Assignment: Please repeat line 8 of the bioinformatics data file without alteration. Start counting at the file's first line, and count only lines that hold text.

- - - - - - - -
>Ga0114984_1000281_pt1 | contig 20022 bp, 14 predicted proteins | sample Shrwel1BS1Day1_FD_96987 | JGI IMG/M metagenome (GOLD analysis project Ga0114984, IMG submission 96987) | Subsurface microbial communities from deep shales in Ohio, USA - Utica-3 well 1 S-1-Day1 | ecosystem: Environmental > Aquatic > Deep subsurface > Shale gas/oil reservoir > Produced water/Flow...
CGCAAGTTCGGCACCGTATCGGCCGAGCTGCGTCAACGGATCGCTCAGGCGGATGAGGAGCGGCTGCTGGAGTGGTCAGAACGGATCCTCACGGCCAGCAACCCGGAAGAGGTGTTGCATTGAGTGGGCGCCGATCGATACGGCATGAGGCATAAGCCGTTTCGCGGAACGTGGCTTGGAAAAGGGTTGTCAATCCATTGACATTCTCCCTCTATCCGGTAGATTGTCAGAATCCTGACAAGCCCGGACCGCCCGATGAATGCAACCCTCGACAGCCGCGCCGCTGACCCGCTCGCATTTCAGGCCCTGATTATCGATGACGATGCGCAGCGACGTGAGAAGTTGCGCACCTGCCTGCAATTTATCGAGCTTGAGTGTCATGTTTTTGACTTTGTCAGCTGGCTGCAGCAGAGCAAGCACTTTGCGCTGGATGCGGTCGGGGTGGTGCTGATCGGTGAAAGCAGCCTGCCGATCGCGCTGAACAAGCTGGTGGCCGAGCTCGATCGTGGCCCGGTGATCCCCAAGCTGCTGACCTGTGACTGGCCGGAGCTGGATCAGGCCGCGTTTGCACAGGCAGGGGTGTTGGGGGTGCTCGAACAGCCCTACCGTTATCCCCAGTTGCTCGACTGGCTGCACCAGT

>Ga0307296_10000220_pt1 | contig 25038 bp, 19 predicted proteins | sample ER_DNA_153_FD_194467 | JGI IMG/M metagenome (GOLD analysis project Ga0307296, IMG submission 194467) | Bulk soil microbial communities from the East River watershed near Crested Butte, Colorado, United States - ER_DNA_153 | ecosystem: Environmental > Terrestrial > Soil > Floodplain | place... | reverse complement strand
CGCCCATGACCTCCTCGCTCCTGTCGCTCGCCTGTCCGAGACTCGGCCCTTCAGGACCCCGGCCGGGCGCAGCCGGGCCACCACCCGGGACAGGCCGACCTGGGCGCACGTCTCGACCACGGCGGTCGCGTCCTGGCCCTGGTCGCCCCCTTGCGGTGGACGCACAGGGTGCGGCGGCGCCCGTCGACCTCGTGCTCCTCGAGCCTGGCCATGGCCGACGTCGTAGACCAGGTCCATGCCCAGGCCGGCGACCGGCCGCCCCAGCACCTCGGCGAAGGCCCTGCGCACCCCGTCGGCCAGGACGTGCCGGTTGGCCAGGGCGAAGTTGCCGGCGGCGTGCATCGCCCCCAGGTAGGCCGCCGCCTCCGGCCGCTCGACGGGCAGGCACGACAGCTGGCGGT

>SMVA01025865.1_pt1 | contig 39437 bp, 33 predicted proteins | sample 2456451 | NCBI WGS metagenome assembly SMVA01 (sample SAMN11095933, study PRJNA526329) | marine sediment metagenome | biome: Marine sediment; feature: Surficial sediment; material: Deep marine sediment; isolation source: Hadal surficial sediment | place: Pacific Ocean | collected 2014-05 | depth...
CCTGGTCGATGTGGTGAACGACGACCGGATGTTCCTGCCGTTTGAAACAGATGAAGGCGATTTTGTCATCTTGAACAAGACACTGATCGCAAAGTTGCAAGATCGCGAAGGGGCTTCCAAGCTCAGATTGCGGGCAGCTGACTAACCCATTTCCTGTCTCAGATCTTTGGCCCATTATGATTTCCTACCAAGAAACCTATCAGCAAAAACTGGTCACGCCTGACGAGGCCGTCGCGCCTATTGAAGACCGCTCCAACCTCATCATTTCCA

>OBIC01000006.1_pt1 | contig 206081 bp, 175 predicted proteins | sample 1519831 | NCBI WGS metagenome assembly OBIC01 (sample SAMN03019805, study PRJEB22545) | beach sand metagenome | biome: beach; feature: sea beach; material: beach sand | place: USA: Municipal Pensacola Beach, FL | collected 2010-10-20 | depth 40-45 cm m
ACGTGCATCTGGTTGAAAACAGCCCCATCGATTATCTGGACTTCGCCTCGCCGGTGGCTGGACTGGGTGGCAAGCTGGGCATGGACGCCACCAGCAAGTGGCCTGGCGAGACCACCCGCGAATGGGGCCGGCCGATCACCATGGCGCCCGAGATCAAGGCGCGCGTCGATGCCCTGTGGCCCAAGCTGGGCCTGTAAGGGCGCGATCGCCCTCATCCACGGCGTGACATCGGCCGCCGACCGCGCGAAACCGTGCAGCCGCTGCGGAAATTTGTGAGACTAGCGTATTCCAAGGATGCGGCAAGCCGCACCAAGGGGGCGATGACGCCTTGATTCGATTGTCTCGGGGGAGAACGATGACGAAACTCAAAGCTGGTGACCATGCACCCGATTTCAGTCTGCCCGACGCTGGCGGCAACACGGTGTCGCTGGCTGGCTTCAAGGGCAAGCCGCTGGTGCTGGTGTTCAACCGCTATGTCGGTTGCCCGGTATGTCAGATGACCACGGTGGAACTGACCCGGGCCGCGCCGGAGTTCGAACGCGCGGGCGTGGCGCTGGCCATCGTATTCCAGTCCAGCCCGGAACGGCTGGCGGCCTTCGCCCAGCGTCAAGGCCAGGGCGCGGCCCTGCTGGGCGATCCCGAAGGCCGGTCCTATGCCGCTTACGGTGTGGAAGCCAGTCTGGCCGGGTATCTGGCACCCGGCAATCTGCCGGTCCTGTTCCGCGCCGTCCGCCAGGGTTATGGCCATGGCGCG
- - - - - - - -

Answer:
ACGTGCATCTGGTTGAAAACAGCCCCATCGATTATCTGGACTTCGCCTCGCCGGTGGCTGGACTGGGTGGCAAGCTGGGCATGGACGCCACCAGCAAGTGGCCTGGCGAGACCACCCGCGAATGGGGCCGGCCGATCACCATGGCGCCCGAGATCAAGGCGCGCGTCGATGCCCTGTGGCCCAAGCTGGGCCTGTAAGGGCGCGATCGCCCTCATCCACGGCGTGACATCGGCCGCCGACCGCGCGAAACCGTGCAGCCGCTGCGGAAATTTGTGAGACTAGCGTATTCCAAGGATGCGGCAAGCCGCACCAAGGGGGCGATGACGCCTTGATTCGATTGTCTCGGGGGAGAACGATGACGAAACTCAAAGCTGGTGACCATGCACCCGATTTCAGTCTGCCCGACGCTGGCGGCAACACGGTGTCGCTGGCTGGCTTCAAGGGCAAGCCGCTGGTGCTGGTGTTCAACCGCTATGTCGGTTGCCCGGTATGTCAGATGACCACGGTGGAACTGACCCGGGCCGCGCCGGAGTTCGAACGCGCGGGCGTGGCGCTGGCCATCGTATTCCAGTCCAGCCCGGAACGGCTGGCGGCCTTCGCCCAGCGTCAAGGCCAGGGCGCGGCCCTGCTGGGCGATCCCGAAGGCCGGTCCTATGCCGCTTACGGTGTGGAAGCCAGTCTGGCCGGGTATCTGGCACCCGGCAATCTGCCGGTCCTGTTCCGCGCCGTCCGCCAGGGTTATGGCCATGGCGCG